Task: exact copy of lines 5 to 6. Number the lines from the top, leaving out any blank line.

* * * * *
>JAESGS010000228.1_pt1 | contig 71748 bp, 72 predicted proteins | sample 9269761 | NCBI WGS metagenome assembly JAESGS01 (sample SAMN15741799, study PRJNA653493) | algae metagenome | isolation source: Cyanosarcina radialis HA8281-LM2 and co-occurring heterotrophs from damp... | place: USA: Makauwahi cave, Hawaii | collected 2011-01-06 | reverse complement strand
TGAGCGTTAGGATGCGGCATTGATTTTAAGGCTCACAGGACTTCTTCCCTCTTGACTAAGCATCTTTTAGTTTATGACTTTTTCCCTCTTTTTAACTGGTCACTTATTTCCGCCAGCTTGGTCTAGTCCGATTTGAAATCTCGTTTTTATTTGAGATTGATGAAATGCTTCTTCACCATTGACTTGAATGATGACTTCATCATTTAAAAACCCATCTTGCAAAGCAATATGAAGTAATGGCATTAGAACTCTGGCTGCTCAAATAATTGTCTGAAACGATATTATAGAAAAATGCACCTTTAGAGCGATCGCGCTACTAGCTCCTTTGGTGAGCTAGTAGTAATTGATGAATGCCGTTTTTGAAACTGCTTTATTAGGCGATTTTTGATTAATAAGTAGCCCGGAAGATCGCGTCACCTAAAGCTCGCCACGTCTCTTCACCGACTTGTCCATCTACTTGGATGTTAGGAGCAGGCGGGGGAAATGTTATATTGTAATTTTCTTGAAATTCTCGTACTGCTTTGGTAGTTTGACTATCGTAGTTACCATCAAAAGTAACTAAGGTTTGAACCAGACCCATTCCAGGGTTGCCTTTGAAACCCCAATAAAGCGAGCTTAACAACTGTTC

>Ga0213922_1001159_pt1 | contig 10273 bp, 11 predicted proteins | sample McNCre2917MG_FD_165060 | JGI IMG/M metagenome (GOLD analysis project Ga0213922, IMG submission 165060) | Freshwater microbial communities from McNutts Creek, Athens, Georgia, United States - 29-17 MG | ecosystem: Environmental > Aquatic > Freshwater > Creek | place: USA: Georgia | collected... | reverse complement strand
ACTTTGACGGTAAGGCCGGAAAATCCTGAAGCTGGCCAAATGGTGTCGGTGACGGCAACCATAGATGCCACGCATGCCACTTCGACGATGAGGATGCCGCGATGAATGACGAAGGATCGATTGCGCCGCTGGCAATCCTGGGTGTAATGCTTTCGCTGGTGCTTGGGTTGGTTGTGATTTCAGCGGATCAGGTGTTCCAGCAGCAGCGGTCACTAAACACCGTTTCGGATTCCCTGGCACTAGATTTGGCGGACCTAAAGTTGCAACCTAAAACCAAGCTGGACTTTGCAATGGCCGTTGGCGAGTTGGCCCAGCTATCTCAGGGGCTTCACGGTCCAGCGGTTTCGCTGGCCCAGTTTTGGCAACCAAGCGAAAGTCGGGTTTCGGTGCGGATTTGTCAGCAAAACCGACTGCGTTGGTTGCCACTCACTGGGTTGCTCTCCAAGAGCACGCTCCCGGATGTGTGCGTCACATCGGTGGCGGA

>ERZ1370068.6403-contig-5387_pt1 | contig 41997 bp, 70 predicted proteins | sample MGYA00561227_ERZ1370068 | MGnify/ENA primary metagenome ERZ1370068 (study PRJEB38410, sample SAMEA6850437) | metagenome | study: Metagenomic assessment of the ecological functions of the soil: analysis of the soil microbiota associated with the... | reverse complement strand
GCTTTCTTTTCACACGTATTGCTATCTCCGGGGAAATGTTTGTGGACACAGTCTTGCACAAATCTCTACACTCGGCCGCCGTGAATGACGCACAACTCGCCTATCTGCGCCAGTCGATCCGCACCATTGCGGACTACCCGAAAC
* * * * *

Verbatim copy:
>ERZ1370068.6403-contig-5387_pt1 | contig 41997 bp, 70 predicted proteins | sample MGYA00561227_ERZ1370068 | MGnify/ENA primary metagenome ERZ1370068 (study PRJEB38410, sample SAMEA6850437) | metagenome | study: Metagenomic assessment of the ecological functions of the soil: analysis of the soil microbiota associated with the... | reverse complement strand
GCTTTCTTTTCACACGTATTGCTATCTCCGGGGAAATGTTTGTGGACACAGTCTTGCACAAATCTCTACACTCGGCCGCCGTGAATGACGCACAACTCGCCTATCTGCGCCAGTCGATCCGCACCATTGCGGACTACCCGAAAC